Clean air, natural light, thermal comfort, a productive ambience are all
elements of indoor environmental quality that come to mind when we think of
successful corporate interiors. They all contribute to occupant health and
performance. Paradoxically, however, sustainable design often leaves acoustics
out of the picture. Except in the case of LEED for Schools (with LEED Healthcare
on the horizon), there are no LEED credits for acoustics. This oversight is
compounded by the fact that designers can inadvertently compromise acoustics
when designing green.
It is not that acoustics are deemed unimportant.
Routinely, distracting noise and lack of acoustical privacy are at the top of
workplace complaints. In green buildings, it turns out, it can be even worse. In
a 2006 report by the Center for the Built Environment (CBE) at UC Berkeley,
surveys showed that occupants of LEED-rated and/or green buildings were found to
be more satisfied with their indoor environment than their counterparts in
non-green buildings. Yet, when it came to acoustics specifically, occupant
satisfaction was lower in green than in non-green buildings. (Click here
to view CBE chart.)
Designers are eager to
design sustainably, and sometimes their strategies—such as using fewer
materials, avoiding synthetics, limiting toxic materials and finishes, as well
as maximizing natural light—translate into open plan spaces with fewer walls,
high and exposed ceilings, and hard surfaces all around. These design approaches
can reduce the opportunity for sound absorption, creating inherently noisy
spaces. Leigh Stringer of HOK and author of The Green Workplace says, "More
often than any of us would like, green strategies present a challenge to
acoustics." For Stringer, this is no small matter. In fact, she categorizes
unwanted noise in the green workplace as a "productivity inhibitor."
Rectifying acoustical problems after a space is occupied can require
more complicated or costly solutions than if those issues were avoided in the
first place. So how can designers create sustainable spaces that also support
occupants' acoustical needs? Scot Horst, senior vice president of LEED at the
USGBC, feels that good sustainable design always requires an integrative design
process. "Green design presents challenges to acoustics, but hopefully it
encourages people to think more holistically about their projects so that they
pull in an acoustic consultant early on," he says.
Designers also can
focus on the specific spaces that require good acoustics. Today, the office
environment typically needs to support a variety of activities, from teamwork to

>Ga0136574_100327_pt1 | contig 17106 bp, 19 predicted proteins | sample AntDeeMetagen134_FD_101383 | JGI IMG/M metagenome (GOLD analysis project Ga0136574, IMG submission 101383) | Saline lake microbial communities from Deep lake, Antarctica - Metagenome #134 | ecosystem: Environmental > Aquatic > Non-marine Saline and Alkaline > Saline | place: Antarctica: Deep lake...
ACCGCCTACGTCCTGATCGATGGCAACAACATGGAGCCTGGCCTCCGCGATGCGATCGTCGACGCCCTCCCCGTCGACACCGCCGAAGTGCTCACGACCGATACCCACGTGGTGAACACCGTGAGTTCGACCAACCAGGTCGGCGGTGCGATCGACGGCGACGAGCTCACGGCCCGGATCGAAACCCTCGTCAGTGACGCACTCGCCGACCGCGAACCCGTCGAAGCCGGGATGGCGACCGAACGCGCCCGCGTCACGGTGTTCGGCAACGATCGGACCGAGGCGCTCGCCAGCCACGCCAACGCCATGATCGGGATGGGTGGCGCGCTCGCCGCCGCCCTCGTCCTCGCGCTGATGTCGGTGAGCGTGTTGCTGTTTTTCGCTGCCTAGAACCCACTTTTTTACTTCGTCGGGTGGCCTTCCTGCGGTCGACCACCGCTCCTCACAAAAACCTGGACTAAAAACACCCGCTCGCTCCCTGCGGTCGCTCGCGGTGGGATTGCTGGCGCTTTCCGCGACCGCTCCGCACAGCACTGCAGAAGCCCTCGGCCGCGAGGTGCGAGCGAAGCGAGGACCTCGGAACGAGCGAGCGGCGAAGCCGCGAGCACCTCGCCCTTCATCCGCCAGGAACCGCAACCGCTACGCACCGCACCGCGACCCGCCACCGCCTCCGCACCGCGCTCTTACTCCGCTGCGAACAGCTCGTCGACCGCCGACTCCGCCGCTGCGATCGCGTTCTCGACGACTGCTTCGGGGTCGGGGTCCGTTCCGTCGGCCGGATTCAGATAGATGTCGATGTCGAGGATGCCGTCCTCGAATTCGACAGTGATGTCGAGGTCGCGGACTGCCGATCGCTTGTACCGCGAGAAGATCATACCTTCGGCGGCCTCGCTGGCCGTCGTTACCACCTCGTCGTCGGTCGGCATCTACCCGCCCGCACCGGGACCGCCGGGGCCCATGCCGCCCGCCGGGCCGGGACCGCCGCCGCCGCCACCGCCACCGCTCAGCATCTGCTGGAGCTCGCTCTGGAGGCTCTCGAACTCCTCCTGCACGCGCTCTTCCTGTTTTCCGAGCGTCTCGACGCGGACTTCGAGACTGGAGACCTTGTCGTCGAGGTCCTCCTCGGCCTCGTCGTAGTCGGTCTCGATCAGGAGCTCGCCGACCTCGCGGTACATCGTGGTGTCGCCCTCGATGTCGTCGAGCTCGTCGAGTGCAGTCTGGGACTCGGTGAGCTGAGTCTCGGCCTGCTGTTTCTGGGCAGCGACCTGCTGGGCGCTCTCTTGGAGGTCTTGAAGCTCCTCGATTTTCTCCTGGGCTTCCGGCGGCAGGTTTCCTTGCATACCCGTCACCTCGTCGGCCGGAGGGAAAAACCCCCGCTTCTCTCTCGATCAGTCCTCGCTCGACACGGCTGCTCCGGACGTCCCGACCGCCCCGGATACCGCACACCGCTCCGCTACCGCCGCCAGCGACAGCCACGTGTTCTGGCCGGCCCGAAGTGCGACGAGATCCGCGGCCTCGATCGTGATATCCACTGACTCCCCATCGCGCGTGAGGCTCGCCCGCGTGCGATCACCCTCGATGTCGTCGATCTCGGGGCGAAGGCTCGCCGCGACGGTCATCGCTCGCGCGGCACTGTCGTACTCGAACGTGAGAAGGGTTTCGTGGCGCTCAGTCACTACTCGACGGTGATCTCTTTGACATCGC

private concentration. Therefore, acoustical quality should vary according to a
The good news is that manufacturers continue to
improve the green features of acoustical products such as ceiling tiles and
resilient floor underlays. The roster of quality sustainable products in general
also continues to expand, making the use of sound-absorbing materials not
necessarily marketed as "acoustical products" (such as carpeting), much more
attractive for the green designer. Current options for sustainable acoustical
products include cotton duct lining, cork, slotted wood systems, recycled cotton
wall panel cores, and cotton absorptive panels that can be used in place of
fiberglass. However, these materials come at a premium cost.
credits for acoustics available beyond LEED for Schools would stimulate
development of more affordable products as well as help raise awareness among
designers about its critical role in the indoor environment. Horst feels
acoustics is a strong candidate for the USGBC's recently launched Pilot Credit
Library program. This enables designers to recommend and provide feedback on
credits (as innovation points) and facilitates their eventual official credit
status in the broader LEED system.
David Lehrer, director of
communications at the CBE, feels there is a lack of awareness of acoustics in
the industry that LEED credits would help address. He compares acoustics' low
profile to another USGBC oversight. "Until recently, energy was somewhat
overlooked in LEED," says Lehrer. "You could have a very highly ranked LEED
building that merely complied with the energy code."
One reason the
USGBC does offer acoustics as a credit for LEED for Schools is that research
demonstrates the correlation between sound quality and learning in the
classroom. More research is needed to validate the impact of noise on occupant
health, comfort, and performance in the workplace.
Acoustics credits for
LEED, greater awareness, research, and more product options will help designers
create green spaces offering quality acoustics. Until then, designers should
know that it doesn't have to be a trade-off.
Victoria Cerami is the
CEO of Cerami & Associates, Inc., a globalacoustical, audiovisual, and
technology consulting firm.